Chiro town is the administrative town of West Hararghe Zone. It is located in the Eastern Oromia, 232 km far from the capital city of Ethiopia, Addis Ababa. In terms of relative location, it is bounded by Alawa gora Kebele in the east, Wedeyti Kebele in the north, Nejabas Kebele in the west and Chiro Kela in the south. Astronomically, it is located at latitude and longitude of 9° 05′ N 40° 52′ E/9.083° N 40.867° E and an altitude of 1826 meters above sea level. It has a total population of 49,500 (CSA 2007) (Fig. 1).

Fig. 1

Relative location of Chiro town

Data source and methods of collection

This study was based on the data collected in 2018. It was through questionnaires, interviews, field measurement and observations that primary data were collected. With regard to questionnaires, both types of questions, i.e., open and close ended, were prepared in order to look the existing solid waste management practices and services of the town together with households’ solid waste management activities. After preparation, around 20 questionnaires were randomly distributed as pretest in order to correct unclear and misleading questions. In this way, all questionnaires were administered and distributed to samples through which data were generated. Moreover, primary data are also collected with the help of semi-structured interviews from municipality workers, kebele leaders, extension workers, elders, etc. Apart from these, the researchers had employed field observation as a major data source for this study. In addition, ground data were collected by Global Positioning System (GPS) to examine spatial distribution of solid waste thereby to know waste accumulation sites. On the other hand, secondary data were obtained from different sources including published and unpublished materials, reports and documents of administrative office, municipality office, health office and extension office of Chiro town.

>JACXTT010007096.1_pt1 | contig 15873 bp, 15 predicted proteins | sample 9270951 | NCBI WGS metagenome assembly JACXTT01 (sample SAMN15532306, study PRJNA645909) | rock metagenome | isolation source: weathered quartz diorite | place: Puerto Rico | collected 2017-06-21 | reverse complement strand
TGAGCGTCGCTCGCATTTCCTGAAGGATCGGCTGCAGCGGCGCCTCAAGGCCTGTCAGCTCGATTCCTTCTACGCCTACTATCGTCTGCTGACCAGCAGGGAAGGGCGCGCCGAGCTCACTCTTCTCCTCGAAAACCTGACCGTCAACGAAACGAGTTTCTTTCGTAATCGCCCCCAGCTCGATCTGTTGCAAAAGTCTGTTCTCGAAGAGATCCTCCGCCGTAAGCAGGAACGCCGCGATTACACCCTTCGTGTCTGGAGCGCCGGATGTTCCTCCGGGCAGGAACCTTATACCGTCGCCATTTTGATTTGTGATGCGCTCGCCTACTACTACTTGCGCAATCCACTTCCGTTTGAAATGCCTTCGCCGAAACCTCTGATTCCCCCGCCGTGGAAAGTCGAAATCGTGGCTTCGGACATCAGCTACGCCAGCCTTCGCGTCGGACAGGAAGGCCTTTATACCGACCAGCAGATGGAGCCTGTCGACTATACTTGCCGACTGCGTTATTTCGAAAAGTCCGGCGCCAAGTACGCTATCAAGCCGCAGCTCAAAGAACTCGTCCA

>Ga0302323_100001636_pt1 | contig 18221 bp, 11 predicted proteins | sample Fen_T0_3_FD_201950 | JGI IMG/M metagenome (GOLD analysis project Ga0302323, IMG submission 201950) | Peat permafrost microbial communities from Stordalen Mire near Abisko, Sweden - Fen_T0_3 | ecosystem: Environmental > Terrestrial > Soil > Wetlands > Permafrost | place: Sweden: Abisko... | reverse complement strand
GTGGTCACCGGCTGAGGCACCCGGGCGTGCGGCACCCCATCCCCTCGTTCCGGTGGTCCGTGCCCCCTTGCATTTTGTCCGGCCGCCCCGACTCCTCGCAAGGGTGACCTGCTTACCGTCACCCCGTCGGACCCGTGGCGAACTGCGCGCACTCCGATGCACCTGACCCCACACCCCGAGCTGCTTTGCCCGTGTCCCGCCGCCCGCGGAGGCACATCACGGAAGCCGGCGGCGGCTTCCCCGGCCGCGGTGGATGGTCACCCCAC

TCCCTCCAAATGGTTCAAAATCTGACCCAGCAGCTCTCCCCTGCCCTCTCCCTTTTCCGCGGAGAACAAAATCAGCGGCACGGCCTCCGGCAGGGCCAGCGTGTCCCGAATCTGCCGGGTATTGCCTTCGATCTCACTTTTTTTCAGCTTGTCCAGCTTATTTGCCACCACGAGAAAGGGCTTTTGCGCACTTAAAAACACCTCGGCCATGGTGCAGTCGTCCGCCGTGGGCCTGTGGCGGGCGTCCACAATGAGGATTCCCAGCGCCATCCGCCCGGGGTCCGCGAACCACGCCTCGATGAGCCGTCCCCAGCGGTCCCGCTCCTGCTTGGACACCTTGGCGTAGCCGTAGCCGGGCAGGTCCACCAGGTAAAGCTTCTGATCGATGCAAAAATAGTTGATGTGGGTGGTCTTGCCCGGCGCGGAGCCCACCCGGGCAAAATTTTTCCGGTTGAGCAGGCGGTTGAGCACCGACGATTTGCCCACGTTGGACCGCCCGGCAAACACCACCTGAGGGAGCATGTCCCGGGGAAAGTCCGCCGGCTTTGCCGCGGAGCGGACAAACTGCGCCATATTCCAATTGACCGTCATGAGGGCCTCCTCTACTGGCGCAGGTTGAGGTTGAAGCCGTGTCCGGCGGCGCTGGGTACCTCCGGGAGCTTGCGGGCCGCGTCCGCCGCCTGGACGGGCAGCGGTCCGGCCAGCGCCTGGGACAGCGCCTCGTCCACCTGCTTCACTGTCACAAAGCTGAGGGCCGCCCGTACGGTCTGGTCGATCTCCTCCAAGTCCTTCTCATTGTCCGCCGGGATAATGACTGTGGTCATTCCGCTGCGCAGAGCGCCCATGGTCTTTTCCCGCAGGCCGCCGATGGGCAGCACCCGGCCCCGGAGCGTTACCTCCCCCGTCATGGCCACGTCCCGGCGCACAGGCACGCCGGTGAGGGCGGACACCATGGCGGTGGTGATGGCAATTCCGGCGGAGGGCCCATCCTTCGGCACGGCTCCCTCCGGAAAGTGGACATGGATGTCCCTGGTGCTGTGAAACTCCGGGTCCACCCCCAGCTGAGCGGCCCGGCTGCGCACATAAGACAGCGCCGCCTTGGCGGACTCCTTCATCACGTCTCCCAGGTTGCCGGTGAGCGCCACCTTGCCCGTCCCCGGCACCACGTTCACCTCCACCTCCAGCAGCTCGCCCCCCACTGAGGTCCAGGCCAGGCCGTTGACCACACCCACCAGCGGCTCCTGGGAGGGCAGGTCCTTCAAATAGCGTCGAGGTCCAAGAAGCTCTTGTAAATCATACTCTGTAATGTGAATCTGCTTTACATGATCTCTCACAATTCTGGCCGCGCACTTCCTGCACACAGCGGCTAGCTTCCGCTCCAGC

Sampling procedures and sample size